Rated 5 out of 5 by from Terrifying actuality of a possible future Margaret Atwood brings the possibility of a sadistic society to reality in her novel. The thoughts and observations of the characters involved in the novel show the true nature of human character. The terrible cruelty and sexist attitudes are emphasized here. One wonders what it would feel like to have no rights, no priviliges. I for one, was completely disturbed when I approached the end of the novel. The final turn of the life of the main character's brings a sense of foreboding and unconscious horror to the reader. This is an excellent book, but should not be read by those with a weak will. I loved it, and I'm still affected by it.
Date published: 2000-11-10
Rated 4 out of 5 by from The Handmaid's Tale I chose to read this book for my final book essay and report in OAC English. I read it twice and enjoyed both readings thoroughly. It is a dark and foreboding story that generates a certain amount of fear in the reader because it portrays a future which, given our current world state, is actually quite possible. A very satisfying read.
Date published: 2000-11-08
Rated 2 out of 5 by from Typical Atwood Why must every Atwood novel be the equivalent of her getting up on a soap box? Really, for someone who everyone clouts to be one the greatest Canadian women writers, she sure doesn't have a lot to say or very many ideas. This book, although in a dystopian society, doesn't change the fact that the message is exactly the same as every other book by Atwood. And for a dystopian novel, 1984 is a much better buy.
Date published: 2000-11-04
Rated 1 out of 5 by from Hand me a barf bag, I'm gonna be sick This is the worst book I've ever had the misfortune of reading. Page after page of utter drivel. I could only get through about fifty of these pages before I put the book down in disgust. I beg you: DO NOT READ!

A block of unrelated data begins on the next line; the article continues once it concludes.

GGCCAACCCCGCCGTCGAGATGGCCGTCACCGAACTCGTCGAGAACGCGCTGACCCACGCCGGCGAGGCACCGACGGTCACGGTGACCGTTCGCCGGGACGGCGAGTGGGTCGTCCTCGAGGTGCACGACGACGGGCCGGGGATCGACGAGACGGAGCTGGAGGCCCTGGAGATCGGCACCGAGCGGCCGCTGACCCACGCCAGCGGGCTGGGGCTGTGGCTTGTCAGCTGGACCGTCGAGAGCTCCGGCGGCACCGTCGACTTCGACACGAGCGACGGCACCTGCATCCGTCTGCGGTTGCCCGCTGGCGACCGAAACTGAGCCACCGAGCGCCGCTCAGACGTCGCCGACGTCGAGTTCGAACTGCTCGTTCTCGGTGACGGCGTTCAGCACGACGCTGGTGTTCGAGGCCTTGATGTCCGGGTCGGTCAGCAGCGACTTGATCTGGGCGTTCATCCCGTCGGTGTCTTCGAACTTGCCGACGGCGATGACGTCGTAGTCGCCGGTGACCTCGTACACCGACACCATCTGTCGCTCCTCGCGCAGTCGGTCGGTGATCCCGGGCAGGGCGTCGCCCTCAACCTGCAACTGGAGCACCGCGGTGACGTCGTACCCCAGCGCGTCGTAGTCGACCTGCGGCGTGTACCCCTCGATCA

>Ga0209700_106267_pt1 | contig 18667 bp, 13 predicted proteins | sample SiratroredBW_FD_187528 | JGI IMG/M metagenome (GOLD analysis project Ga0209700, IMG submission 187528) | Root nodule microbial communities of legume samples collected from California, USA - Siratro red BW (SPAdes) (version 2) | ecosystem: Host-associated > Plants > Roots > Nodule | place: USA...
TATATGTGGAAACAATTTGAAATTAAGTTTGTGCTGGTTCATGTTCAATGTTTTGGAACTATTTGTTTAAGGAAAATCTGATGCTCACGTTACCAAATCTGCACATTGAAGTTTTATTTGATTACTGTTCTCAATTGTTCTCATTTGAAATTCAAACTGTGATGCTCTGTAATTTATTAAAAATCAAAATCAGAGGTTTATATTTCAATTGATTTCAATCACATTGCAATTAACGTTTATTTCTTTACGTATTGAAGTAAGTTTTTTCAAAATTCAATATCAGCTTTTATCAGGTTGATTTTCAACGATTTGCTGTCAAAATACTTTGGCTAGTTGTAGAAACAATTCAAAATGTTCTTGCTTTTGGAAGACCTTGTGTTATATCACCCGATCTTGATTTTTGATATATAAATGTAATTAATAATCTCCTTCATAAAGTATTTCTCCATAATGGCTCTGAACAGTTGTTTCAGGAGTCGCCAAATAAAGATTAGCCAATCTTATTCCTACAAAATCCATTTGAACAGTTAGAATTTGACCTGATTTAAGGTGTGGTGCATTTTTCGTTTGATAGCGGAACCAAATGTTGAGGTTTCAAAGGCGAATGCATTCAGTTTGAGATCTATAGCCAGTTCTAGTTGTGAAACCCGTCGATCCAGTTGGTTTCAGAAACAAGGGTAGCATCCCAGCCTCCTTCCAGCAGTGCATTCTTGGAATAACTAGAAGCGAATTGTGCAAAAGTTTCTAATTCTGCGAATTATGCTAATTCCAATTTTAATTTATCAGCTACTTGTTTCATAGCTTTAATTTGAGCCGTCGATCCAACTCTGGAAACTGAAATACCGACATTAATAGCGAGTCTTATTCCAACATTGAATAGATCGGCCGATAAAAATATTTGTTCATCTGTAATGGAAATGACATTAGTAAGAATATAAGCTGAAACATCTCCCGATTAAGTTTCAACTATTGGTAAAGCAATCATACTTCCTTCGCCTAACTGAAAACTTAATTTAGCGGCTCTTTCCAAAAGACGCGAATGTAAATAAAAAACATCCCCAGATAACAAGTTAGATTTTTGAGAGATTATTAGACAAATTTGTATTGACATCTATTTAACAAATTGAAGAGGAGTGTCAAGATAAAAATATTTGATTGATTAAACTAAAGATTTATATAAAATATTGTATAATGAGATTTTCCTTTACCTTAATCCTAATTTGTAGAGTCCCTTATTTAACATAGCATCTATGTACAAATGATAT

Date published: 2000-11-04
Rated 5 out of 5 by from Worth Reading and Thinking About Atwood certainly makes one think about society's safeguards in this sci-fi thriller that takes the reader on a journey through the thoughts, hopes and memories of a handmaid - a woman kept for the sole purpose of breeding in a new world where a whole new set of rules governs a tyranic, patriarchal society.
Date published: 2000-11-02
Rated 5 out of 5 by from Excellent! This was the best book i've read since George Orwell's 1984. Of the same type, Atwood portrays a futuristic society where women are reproductive slaves to the wealthy. It is science fiction at its best, with a strong plot you won't soon forget. A classic!
Date published: 2000-10-28
Rated 3 out of 5 by from Bunch of babbel I just finished reading the book and although it was intresting I wouldn't read it again. I didn't find it disturbing or realistc and the ending was far from good. The book was just babbel with no real meaning.
Date published: 2000-10-08
Rated 5 out of 5 by from Creepily Realistic... I absolutely dreaded readin this book. It was for a school project but once I got inot it, it didn't seem so bad. Now I'm reading it again and can't believe that I wasn't looking forward to it the first time. It's a wonderful book and the only school book I've ever said that about! It is written so well that you can imagine it happening. It almost seems real!
Date published: 2000-10-05
Rated 4 out of 5 by from An achievement for Atwood I absolutely loved this novel. I found that once I started it I could not put it down, as I was entangled in the surreal world of Gillead where the main character of Offred lived. Her struggles to survive, and her continual remembrances of the past make this, an unrealistic novel, very real and relatable.
Date published: 2000-06-23
Rated 5 out of 5 by from Dystopian Society The best book ever written. Margret Atwood interprets, in a way, describes our society and where it could end up. This book helps you think.
Date published: 2000-02-23
Rated 5 out of 5 by from Atwood's greatest book There's not much to say except that this book is a must, especially if you liked 1984!!!
Date published: 2000-01-28